Websites that aren’t mobile-friendly annoy users and that’s bad business. Consumers are doing more on mobile devices, including shopping and product research; when they do, users look for content to meet their on-the-go needs.
A recent Google survey of mobile users found that 72 percent of mobile users say it’s important to them that websites are mobile-friendly, yet 96 percent have visited a site that doesn’t work well on their device.
Almost three-quarters of respondents said they are more likely to revisit a mobile-friendly site. Users are five times more likely to abandon the task they are trying to complete if the site isn’t optimized for mobile use, with 79 percent saying they will go back to search and try to find another site to meet their needs.
Consumers are more likely to buy online when the site meets their mobile needs. Unfortunately for e-commerce stores, 61 percent said they are likely to leave if the site isn’t mobile-friendly.
Worse still, many fans of the brand are disappointed in the company itself if the mobile experience doesn’t meet their expectations. Fifty-five percent of respondents agreed, “A frustrating experience on a website hurts my opinion of the brand overall.”
So what, exactly, are consumers looking for in a website accessed from a mobile device?
- Site speed - loading time of 5 seconds or less
- Big, mobile-friendly buttons
- Limited scrolling and pinching
- Quick access to business contact information
- “Click to call” access to phone the business
- Links to the company’s social media profiles
Usability and design features matter. Mobile users indicated they are most looking for (in order of priority):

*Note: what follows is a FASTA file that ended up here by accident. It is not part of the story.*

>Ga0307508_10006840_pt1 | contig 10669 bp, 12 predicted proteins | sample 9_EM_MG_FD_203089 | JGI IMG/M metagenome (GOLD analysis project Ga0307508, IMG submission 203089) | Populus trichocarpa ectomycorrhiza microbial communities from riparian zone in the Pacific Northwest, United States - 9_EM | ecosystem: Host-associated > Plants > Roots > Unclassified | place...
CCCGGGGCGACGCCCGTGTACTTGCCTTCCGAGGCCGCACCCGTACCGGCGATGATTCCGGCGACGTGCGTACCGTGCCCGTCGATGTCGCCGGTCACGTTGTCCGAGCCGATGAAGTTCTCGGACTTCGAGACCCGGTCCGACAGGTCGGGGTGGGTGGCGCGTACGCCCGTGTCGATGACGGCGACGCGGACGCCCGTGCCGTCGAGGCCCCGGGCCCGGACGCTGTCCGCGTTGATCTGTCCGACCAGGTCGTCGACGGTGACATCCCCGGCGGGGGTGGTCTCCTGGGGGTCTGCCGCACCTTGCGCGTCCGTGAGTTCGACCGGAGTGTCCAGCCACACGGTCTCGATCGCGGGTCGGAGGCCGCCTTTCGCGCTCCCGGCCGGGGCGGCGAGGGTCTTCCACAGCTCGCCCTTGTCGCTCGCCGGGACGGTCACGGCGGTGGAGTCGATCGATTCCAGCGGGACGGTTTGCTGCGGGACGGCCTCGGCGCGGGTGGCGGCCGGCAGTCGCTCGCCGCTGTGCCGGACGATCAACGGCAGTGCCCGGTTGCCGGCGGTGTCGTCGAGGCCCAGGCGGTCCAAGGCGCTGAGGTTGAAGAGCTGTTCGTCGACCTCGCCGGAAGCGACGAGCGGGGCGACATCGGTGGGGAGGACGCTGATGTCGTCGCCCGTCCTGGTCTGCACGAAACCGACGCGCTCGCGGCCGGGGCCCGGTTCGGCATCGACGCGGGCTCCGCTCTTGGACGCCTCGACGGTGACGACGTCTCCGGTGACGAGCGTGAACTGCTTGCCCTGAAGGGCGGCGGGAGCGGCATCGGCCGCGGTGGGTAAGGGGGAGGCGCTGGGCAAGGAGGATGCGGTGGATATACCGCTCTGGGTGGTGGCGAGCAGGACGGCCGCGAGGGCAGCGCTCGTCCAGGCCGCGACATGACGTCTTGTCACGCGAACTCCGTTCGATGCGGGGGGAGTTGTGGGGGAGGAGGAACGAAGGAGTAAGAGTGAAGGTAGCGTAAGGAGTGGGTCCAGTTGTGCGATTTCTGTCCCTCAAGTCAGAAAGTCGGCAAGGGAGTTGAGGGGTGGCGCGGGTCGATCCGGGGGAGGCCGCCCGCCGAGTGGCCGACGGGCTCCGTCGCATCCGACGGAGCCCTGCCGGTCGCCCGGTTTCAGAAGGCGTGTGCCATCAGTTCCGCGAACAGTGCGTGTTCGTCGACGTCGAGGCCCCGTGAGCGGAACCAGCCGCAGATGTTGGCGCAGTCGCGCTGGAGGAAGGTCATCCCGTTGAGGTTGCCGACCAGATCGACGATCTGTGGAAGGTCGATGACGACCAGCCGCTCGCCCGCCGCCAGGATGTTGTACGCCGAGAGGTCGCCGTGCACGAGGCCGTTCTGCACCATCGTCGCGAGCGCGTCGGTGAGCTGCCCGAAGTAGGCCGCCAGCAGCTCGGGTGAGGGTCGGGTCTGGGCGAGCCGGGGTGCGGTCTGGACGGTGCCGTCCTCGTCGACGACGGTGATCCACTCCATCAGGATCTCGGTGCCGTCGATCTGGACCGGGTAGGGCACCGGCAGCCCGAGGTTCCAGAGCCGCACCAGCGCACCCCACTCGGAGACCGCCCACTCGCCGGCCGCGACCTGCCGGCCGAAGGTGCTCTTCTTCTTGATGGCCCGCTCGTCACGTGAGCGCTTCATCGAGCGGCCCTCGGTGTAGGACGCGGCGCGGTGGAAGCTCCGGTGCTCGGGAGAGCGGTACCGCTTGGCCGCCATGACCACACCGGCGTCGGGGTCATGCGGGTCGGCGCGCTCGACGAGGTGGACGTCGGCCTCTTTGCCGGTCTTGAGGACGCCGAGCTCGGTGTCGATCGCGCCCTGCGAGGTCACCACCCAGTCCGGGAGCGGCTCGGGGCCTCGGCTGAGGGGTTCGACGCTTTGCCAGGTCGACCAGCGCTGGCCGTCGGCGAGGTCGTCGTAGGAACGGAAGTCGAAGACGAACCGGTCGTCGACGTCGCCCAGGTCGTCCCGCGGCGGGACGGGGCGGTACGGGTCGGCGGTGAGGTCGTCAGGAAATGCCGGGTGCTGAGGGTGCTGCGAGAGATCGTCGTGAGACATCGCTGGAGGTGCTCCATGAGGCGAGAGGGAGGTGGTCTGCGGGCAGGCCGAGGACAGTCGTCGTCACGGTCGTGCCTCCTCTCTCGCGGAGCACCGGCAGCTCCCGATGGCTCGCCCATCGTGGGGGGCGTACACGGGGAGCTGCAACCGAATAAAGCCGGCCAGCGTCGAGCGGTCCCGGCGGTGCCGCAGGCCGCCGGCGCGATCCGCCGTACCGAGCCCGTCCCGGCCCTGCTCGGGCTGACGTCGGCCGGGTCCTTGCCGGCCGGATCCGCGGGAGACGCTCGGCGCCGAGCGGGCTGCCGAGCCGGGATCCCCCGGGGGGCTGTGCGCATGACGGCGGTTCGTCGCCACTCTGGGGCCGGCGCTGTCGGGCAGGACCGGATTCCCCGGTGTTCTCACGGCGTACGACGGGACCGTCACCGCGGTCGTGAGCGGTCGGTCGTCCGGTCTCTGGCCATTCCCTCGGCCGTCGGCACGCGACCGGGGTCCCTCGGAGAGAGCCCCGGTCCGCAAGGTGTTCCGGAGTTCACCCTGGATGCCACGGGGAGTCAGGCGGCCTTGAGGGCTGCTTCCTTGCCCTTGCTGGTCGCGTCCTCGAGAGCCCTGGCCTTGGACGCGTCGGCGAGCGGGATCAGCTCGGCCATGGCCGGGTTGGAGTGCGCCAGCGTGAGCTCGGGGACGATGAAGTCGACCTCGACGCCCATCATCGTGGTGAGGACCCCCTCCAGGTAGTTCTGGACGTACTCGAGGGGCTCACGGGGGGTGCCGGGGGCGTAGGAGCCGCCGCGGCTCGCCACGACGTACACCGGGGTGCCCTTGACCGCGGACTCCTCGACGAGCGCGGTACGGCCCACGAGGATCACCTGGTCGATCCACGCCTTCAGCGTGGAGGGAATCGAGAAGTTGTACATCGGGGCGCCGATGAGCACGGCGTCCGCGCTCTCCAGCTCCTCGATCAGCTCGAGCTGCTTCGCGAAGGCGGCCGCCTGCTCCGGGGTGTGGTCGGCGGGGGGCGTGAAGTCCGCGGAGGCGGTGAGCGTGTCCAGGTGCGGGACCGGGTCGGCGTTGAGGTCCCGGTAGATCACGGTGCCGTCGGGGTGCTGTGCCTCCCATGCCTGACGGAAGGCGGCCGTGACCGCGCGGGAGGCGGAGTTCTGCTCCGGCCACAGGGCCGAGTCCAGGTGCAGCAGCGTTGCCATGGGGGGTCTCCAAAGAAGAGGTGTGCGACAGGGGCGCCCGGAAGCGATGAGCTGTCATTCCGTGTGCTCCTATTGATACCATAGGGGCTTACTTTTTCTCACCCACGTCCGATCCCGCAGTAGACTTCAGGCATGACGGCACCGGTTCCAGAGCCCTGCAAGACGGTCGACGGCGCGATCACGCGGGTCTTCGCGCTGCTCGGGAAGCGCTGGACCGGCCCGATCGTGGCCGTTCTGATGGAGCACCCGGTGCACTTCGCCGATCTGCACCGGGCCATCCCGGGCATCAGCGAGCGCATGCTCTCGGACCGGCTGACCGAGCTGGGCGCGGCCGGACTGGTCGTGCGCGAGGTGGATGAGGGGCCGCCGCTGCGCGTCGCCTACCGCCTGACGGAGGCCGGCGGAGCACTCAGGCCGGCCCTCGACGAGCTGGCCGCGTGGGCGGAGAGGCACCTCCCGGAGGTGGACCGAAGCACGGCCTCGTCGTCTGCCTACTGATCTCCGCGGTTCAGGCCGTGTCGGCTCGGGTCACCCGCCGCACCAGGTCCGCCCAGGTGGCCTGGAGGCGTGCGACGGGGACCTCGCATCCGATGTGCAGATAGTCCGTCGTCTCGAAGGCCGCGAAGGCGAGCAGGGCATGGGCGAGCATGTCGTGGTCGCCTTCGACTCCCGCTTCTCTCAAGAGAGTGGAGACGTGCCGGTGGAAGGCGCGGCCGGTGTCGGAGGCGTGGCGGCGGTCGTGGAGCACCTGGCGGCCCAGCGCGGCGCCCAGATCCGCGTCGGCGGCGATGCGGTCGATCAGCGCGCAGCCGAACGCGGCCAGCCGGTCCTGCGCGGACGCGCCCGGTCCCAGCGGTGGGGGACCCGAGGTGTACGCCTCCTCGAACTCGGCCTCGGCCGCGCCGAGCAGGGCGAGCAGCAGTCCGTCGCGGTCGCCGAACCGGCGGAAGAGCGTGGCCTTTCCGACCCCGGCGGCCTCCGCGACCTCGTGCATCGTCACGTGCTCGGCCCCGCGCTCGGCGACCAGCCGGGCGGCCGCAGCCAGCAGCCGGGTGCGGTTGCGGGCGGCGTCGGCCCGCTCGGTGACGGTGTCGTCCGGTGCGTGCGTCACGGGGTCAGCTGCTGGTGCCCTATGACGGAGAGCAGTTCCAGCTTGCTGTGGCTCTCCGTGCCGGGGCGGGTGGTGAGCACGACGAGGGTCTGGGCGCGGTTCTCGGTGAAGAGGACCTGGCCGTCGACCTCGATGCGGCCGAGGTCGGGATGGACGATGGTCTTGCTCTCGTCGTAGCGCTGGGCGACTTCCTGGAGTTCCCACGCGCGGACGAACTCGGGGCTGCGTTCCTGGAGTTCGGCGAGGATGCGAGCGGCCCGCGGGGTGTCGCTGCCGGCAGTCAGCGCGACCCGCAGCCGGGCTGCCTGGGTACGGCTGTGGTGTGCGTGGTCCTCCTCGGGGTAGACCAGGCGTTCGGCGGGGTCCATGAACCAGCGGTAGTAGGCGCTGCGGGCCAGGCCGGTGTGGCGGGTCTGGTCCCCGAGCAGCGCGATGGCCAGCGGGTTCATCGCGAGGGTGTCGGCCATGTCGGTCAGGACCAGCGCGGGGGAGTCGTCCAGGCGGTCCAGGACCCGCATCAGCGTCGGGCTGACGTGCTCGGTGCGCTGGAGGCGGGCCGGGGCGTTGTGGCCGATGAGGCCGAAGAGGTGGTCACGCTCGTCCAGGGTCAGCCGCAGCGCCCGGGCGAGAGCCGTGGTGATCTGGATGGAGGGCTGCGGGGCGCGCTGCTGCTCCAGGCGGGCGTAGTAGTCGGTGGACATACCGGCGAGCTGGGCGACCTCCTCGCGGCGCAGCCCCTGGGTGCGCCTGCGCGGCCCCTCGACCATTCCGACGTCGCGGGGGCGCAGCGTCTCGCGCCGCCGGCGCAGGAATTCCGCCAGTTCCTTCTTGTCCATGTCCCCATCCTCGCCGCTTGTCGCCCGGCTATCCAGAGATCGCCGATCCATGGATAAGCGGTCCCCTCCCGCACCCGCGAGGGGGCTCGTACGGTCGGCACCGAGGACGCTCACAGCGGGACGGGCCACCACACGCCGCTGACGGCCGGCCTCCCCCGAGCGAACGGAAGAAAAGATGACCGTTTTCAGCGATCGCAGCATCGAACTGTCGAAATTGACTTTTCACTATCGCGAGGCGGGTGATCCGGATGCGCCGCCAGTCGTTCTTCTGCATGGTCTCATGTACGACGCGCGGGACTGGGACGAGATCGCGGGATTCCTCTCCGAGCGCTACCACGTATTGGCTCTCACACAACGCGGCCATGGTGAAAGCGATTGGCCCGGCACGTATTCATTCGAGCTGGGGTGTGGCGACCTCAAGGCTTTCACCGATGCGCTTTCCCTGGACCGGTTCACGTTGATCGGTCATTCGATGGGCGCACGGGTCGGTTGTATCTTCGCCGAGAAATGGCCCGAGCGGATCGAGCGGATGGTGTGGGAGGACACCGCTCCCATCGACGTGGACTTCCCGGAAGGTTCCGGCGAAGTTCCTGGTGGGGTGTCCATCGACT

- Information in just one or two clicks
- A search bar that is easy to find and use
- A site that fits the small screen
- Clean and efficient design
- An option to visit the non-mobile site
- The ability to save information for later
- Big, finger-friendly buttons
- Non-scrolling forms with a limited number of fields
- A “click to call” button
- One-direction scrolling, either horizontal or vertical, but not both.
Consumers seeking retail information are looking for things they can act on immediately. They still prefer to do deep research, read reviews, and make big purchases on desktops; making contact and taking action are their priorities when mobile consumers are on the go.
Google’s survey involved 1,088 US smartphone Internet users and was performed by independent market research firms Sterling Research and SmithGeiger in July 2012. More information on the What Users Want Most From Mobile Sites Today report is available on the Google Mobile Ads blog.
How mobile-friendly is your site? Google offers a HowToGoMo tool to help webmasters find out.